Thursday, December 31, 2009

Happy New Year!

With the end of the year rapidly approaching Judi and I would like to thank everyone with whom we have shared, researched, traded and, most importantly, admired vintage cufflinks. Over the past year we have had the pleasure of working with friends, clients and cufflink lovers throughout the United States and in many countries around the world.

In fact, we recently passed an milestone of sorts. With a flurry of business from Australia, we have now worked with clients on every continent except Antarctica. If only the penguins would adorn their feathery tuxedos with vintage dress sets! We would have every continent covered!

Over the past few days I have made several attempts to organize my perpetually cluttered desk. In so doing I came across notes I made several years ago about a house Charles Carrington built in the 1880s. Since the holidays are a wonderful time to enjoy beautiful Victorian homes, I will finish the year with ....

The House Carrington Built

Locating and researching antique cufflinks takes you in many directions. Often you follow an unpromising lead or stray clue with surprising results. The following architect's rendering is one such discovery.

Please click the above rendering for a larger view.

The rendering is of a house built by Charles L. Carrington in 1885. I believe, but have not substantiated, that this is the same Charles Carrington who in 1891 formed a partnership with Alfred Mayhew for the manufacture and sale of fine jewelry. In 1900 this firm became Carrington & Company. As faithful readers of this blog and visitors to the Antique Cufflink Gallery are aware I have a great fondness for the cufflinks and dress sets created by Carrington & Company.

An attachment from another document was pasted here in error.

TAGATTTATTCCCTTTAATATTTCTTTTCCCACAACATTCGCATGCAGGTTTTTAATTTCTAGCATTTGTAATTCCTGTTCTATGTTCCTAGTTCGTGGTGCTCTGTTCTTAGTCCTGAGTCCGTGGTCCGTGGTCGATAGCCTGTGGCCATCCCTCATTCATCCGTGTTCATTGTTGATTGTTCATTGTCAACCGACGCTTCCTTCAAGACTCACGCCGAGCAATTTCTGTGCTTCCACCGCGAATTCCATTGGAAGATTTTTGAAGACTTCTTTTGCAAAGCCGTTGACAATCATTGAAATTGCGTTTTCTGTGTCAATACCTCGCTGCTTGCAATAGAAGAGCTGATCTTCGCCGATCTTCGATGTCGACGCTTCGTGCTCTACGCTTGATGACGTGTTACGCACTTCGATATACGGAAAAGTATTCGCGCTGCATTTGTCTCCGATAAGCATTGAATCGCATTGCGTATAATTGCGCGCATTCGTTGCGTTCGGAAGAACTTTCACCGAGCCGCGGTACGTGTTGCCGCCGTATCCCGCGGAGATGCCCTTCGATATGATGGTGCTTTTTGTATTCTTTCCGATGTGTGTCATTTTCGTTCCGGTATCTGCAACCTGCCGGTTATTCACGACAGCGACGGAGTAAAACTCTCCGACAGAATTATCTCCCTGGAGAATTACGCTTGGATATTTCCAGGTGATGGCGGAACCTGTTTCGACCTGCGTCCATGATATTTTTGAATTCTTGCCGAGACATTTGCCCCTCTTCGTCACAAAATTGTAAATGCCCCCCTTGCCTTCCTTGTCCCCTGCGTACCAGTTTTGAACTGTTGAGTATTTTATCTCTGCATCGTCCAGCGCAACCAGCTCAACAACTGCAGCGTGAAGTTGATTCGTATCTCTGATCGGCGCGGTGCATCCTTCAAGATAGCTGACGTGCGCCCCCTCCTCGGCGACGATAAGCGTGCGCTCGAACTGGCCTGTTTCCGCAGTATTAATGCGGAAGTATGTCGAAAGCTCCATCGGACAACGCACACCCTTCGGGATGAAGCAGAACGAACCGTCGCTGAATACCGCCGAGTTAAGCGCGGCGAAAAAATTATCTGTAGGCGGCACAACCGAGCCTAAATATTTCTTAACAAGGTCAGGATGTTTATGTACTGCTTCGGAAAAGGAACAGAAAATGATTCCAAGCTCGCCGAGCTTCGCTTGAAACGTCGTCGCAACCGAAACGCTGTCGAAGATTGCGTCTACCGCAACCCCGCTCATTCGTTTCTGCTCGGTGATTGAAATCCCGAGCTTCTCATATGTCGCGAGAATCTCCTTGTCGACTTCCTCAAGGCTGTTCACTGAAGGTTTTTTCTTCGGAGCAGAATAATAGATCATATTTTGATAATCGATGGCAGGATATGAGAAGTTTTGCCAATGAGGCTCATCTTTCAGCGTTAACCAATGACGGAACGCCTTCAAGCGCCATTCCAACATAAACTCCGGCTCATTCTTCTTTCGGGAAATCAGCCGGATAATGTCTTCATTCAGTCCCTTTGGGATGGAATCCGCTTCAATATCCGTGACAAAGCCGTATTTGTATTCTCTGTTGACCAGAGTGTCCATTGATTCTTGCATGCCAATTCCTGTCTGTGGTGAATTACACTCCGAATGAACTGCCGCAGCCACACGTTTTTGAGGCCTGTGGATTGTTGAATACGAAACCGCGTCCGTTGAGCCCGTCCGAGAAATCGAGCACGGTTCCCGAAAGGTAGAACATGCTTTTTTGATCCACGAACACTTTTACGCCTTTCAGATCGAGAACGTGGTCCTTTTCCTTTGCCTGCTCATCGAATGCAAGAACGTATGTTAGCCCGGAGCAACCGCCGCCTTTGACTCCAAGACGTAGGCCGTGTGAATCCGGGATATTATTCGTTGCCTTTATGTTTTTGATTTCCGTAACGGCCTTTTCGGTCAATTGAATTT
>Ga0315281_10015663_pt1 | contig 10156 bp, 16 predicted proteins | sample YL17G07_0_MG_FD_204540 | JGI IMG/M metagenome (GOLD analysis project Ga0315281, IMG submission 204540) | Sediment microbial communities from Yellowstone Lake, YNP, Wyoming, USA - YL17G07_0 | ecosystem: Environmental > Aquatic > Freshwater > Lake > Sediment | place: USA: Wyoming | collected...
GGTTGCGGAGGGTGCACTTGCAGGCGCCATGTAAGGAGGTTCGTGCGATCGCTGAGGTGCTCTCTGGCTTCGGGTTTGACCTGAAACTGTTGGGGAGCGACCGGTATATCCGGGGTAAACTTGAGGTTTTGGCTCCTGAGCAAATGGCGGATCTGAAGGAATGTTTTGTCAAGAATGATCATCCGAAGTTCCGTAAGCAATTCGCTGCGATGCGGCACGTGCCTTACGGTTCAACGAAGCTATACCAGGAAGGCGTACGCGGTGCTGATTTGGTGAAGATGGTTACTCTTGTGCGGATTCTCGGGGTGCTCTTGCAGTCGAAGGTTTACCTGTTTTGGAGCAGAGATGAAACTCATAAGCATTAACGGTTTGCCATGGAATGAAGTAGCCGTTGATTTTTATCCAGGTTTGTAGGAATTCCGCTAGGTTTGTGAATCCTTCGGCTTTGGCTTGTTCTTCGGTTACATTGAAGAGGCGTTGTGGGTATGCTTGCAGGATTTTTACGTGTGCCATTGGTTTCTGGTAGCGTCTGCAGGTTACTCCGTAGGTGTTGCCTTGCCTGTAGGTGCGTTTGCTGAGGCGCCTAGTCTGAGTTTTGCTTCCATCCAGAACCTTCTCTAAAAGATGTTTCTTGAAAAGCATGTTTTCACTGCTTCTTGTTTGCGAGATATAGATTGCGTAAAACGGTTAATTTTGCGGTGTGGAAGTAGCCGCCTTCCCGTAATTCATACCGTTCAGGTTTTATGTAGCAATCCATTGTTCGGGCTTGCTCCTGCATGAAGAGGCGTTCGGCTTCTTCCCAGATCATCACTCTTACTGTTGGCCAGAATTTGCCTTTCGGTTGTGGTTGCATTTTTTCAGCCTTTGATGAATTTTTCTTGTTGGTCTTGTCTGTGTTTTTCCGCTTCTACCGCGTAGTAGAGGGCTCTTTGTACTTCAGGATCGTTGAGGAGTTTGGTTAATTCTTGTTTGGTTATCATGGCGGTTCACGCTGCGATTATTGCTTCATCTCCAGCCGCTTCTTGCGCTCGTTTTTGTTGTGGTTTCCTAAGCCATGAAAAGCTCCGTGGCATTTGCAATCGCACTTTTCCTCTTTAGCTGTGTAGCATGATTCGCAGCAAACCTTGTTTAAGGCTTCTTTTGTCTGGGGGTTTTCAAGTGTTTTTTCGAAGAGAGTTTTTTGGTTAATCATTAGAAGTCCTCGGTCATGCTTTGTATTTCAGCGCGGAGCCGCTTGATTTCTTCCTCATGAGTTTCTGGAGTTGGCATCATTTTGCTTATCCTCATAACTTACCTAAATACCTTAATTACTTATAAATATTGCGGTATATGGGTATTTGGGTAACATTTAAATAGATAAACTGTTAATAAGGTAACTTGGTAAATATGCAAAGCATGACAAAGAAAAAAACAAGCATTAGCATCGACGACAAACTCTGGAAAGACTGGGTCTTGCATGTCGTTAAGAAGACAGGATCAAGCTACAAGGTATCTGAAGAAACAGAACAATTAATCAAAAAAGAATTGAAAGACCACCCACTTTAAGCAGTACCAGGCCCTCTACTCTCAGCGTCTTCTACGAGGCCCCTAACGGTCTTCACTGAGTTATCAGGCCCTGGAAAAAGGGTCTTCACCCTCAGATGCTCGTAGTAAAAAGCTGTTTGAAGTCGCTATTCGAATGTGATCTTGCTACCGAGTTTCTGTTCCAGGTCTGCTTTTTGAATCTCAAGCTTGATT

The plan was published in the August, 1885 edition of the American Architects and Building News. An accompanying paragraph notes:

House for Mr. Charles L. Carrington, Newark, N.J.
Mr. Van Campen Taylor Architect

The house is now in course of erection on one of the principal residence streets of the city. The first story will be built of North River brick, laid in red mortar, with Belleville stone trimmings. The second story, etc., will be of frame shingled with cedar shingles. The roof will be slated. The interior will be finished with painted walls, tiled fireplaces and hard-wood stairs and mantels. The cost will be about $12,000.

It is clear Mr. Carrington was quite successful even before the founding of Carrington & Company. The care and quality that he brought to making Carrington cufflinks is also evident in the house he built.

Judi and I hope everyone enjoys a peaceful and joyous New Year!